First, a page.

Ford and I rendezvous at 55th Street and Broadway shortly after noon. While I have assumed that Katz and Dogz is affiliated with the famous Katz Deli of New York, Ford informs me that this is not the case at all and the K&D team is actually Brooklyn-based. “So much for truth in advertising,” Ford remarks.

Ford is dressed urban urbane. He’s wearing a black leather jacket from Botticelli, black mid-1960s Ivy League style pants, JM Weston penny loafers, a white button down shirt from Maxwell’s of Hong Kong, Bulgari stainless steel watch, and socks and underwear from Target (Or so I’m told.  I know. TMI.).  As I aim to snap a photo he says, “Don’t make me look fat.”  
Now to the food.  Katz and Dogz promises a dining experience that will rock your world.  
We queue up to place our order.  I notice that one member of the K&D team is slicing pastrami paper-thin using one of those circular meat grinders.  If not for the automobile fumes, it would really feel like a deli. Ford orders the Pastrami Paradise on Rye with Mustard and a side of macaroni salad. I order the Rueben Orgasm with Russian dressing on Rye (which sounds way too racy for lunch) with a side of potato salad.  
Ford has come prepared for a covert dining operation.  This is the first time we’ve lunched on the west side and he’s a little uncertain of the landscape.  Will we get easy access to lobby dining, or will west side hotel security be more stringent?  So, all of the food gets concealed in a canvas bag allowing us stealth entry to the hotel of our choice.  
Ford offers two options for our street food, indoor picnic.

“The Novotel in Times Square has a view,” he adds with a glint in his eye. 

“Sold!” I reply.  I’m a sucker for a good vista.  

“I had a feeling,” Ford says and we are on our way.
The Novotel on 52nd just off of Broadway has recently been remodeled, and is promoting itself as a Four Star hotel.  It sounds like just the right spot for a pastrami lunch.  We enter on the street level undetected.  There is just a bellman’s desk and whole bunch of luggage cluttering the immediate area.  I try to look inconspicuous but I’m wondering if the bellman can detect a hint of pastrami as we breeze past.  

The lobby is actually on the 5th floor, proof that lobbies are no longer at street level and you can’t count on anything anymore. No underachiever, the lobby bar is called “Supernova.”  
It is a stunning, high tech environment dotted with computers and tables that simulate the effect of ocean waves. Very scenic and somewhat overstimulating.  Note how the computerized water pools around the lunch sack.

I notice that there’s even a soundtrack. We are on Broadway after all. The ambiance is punctuated with a peppy selection of show tunes, jazz and reggae.  

Ford removes the pastrami and corned beef contraband from the lunch sacks. The pastrami is sublime – silky, and perfectly spiced without a hint of grease.   Within moments, it has vanished.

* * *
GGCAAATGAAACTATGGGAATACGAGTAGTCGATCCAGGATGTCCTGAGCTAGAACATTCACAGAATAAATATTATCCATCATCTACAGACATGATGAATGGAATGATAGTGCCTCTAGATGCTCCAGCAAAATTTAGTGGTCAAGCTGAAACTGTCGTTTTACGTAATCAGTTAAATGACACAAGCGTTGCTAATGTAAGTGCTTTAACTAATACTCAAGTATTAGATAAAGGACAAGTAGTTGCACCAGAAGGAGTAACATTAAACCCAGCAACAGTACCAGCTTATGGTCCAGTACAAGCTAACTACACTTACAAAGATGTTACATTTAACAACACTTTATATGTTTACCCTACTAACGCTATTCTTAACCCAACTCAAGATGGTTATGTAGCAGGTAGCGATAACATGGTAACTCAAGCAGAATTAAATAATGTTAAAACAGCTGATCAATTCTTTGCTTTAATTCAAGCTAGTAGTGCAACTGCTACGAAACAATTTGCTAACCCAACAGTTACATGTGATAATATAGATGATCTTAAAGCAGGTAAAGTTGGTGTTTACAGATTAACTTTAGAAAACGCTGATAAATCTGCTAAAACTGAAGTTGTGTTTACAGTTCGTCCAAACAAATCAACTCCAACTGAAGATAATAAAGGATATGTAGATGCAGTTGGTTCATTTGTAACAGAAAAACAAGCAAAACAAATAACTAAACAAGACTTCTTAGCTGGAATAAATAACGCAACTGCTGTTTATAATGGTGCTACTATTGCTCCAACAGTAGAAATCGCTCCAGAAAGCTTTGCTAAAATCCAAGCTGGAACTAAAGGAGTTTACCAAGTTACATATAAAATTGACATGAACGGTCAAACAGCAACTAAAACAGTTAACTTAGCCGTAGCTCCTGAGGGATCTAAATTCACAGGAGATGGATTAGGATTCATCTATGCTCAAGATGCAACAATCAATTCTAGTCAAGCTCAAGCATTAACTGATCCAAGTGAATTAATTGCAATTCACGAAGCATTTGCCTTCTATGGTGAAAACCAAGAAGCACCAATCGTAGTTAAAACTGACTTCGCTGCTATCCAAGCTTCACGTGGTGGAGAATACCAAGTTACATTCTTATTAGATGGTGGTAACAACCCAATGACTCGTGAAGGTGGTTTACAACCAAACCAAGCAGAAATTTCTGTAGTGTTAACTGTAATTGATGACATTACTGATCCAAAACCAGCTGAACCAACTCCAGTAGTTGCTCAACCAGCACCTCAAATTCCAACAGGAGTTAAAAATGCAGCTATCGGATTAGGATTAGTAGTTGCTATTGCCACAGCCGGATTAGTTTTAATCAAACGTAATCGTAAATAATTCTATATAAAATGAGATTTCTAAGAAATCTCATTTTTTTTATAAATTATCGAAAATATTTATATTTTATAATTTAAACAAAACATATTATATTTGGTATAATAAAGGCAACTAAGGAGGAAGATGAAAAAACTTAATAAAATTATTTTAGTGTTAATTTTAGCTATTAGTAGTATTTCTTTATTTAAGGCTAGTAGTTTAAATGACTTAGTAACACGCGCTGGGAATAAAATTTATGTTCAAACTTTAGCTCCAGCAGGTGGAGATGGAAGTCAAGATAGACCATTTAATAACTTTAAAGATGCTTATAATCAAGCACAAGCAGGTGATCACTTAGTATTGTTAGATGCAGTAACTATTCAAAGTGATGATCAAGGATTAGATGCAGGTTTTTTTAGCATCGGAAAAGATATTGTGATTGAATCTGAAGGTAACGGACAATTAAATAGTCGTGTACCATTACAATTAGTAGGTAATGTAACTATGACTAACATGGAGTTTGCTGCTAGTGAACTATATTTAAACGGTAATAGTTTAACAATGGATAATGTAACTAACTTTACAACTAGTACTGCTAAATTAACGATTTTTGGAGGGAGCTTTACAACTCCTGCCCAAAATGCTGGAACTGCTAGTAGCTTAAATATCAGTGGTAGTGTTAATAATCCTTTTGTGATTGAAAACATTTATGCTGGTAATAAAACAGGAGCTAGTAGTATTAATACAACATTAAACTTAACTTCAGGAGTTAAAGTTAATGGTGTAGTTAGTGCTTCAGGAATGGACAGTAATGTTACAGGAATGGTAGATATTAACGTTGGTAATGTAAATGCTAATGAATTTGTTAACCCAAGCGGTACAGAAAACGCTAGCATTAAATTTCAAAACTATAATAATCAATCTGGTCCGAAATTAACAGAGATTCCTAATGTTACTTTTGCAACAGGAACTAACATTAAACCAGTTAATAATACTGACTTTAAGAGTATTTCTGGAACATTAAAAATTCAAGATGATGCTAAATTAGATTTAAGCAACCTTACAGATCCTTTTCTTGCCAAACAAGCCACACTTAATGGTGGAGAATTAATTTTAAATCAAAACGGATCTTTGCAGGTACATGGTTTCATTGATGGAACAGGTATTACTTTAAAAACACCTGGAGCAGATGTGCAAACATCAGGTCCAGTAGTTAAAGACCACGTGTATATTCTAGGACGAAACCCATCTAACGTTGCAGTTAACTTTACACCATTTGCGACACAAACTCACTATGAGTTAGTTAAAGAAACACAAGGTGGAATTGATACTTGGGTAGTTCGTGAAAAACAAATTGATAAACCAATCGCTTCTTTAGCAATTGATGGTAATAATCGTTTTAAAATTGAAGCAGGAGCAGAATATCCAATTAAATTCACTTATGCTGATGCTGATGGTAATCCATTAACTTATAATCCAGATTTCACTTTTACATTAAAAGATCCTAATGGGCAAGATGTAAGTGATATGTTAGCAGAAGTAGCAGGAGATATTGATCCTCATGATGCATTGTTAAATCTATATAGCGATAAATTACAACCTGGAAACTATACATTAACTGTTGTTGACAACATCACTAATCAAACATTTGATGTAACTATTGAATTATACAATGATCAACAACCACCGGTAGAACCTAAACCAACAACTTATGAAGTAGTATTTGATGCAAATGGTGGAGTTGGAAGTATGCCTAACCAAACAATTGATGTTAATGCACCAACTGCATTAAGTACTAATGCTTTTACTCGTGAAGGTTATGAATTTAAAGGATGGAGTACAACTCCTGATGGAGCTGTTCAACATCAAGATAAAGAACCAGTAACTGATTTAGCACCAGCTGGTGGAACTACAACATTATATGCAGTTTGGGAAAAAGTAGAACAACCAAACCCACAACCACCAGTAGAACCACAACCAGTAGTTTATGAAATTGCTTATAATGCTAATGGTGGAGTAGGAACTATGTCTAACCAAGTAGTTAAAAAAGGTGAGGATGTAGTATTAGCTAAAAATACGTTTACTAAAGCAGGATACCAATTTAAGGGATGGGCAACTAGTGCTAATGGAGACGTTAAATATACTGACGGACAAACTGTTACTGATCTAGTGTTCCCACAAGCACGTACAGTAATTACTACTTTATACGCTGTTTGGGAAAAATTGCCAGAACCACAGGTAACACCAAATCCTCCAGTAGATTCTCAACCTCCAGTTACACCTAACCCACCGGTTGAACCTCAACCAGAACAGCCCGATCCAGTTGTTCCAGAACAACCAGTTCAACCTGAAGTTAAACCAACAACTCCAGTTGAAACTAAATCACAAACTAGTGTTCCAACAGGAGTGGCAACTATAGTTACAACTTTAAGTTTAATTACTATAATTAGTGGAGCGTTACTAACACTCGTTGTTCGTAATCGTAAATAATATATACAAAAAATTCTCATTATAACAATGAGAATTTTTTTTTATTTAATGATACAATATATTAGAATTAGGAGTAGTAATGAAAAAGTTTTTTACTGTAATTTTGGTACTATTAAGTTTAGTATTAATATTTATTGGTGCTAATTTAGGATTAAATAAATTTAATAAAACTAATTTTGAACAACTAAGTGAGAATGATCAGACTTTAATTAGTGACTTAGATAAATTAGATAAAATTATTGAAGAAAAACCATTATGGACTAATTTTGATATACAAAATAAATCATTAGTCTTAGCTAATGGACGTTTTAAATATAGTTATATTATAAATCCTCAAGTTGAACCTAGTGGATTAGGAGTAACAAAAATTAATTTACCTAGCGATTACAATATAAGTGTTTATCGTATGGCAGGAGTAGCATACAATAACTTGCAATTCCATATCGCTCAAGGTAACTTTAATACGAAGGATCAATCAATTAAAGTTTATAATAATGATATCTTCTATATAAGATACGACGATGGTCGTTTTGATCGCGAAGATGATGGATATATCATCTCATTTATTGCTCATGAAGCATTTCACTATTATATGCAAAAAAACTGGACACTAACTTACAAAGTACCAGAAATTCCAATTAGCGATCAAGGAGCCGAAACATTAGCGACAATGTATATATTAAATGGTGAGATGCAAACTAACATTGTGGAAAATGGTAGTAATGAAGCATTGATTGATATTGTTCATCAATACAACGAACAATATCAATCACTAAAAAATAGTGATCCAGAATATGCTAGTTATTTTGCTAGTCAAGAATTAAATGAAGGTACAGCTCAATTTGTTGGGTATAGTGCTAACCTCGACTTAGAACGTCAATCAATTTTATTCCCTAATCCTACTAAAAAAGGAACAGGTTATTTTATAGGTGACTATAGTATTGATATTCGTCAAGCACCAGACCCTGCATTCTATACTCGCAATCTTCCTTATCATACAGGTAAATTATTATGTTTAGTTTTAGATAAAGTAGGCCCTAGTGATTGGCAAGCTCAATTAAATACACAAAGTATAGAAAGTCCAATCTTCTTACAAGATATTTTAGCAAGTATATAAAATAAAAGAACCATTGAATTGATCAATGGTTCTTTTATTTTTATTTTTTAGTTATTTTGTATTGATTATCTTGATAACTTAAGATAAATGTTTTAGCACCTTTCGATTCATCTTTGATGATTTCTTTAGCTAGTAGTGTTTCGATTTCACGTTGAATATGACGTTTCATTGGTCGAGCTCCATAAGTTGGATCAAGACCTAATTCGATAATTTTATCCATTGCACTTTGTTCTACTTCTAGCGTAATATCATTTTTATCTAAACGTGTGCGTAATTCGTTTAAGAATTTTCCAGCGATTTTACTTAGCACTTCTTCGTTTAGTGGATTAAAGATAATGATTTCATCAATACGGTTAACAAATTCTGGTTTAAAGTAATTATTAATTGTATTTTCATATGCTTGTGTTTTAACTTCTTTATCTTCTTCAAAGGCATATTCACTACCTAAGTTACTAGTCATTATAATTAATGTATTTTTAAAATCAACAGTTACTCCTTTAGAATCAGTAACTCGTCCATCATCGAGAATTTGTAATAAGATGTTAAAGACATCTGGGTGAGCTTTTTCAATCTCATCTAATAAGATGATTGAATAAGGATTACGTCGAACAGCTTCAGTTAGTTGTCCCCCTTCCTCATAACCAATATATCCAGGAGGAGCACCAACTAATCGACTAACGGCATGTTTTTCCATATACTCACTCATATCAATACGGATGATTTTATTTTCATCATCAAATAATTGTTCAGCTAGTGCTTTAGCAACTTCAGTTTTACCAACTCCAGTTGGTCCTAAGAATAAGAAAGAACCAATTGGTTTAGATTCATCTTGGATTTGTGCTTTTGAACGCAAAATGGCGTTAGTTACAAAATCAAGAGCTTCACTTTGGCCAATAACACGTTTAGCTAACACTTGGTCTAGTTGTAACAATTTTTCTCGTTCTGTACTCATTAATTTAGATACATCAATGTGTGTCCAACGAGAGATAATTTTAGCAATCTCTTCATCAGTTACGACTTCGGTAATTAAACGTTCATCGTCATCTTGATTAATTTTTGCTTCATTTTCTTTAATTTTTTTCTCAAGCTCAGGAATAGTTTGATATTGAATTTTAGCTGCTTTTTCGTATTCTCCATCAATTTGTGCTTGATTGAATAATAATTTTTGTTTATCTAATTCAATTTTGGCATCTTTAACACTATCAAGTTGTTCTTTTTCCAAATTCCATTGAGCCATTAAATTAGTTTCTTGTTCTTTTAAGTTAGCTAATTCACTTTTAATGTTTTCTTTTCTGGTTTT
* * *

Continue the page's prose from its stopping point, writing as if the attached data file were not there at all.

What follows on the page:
I’m really not sure how to assess or describe the orgasmic qualities of a Reuben Sandwich. I probably need to spend more time in Times Square.  However, I can tell you that it is quite tasty, and the Swiss cheese and sauerkraut adds a nutty, piquant touch to the Dagwood-sized sandwich.  
The side salads are less than impressive, but the massive sandwiches overshadow any disappointment there. It looks like a lot of food, but within minutes, we seem to have inhaled it all. We’re growing boys, I guess. 

With our ocean wave tabletop cleared of all food, the only thing we haven’t done is checked out the view from the wrap-around outdoor balcony. 
If the Reuben is orgasmic, the view from the Novotel is indeed thrilling, offering a sweeping view of the best of the Great White Way.  
As Ford and I part ways, I return to work defying gravity and humming the theme from “Rocky.”

Late that night, I am scanning the news headlines online and come across a classic David and Goliath smack down. That afternoon, perhaps as we were gorging ourselves on pastrami and corned beef, Katz’s Delicatessen slapped the Katz and Dogz food truck with a lawsuit, claiming the food truck is making money off the deli’s brand without permission.  

I forward the NY Post article to Ford.   He responds with his typical brand of understatement. “Legal or not, it was mighty good pastrami.”

©2014 T.W. Barritt All Rights Reserved

Sunday, March 16, 2014

Winter’s Final Days at Restoration Farm

The rutted dirt road that leads down to the fields is still clogged with snow.   My right foot slides through some crusty ice into a chasm of cold, muddy water.   The waterproof shoes were a smart choice.  Winter seems reluctant to depart from Restoration Farm.
I reach the clearing that opens into the fields, and the scene changes.  
Hawks dance in the sky, a shockingly red cardinal shoots across the field, and a flock of robins – the very first robins I’ve seen in months – delight in their role as harbingers of spring.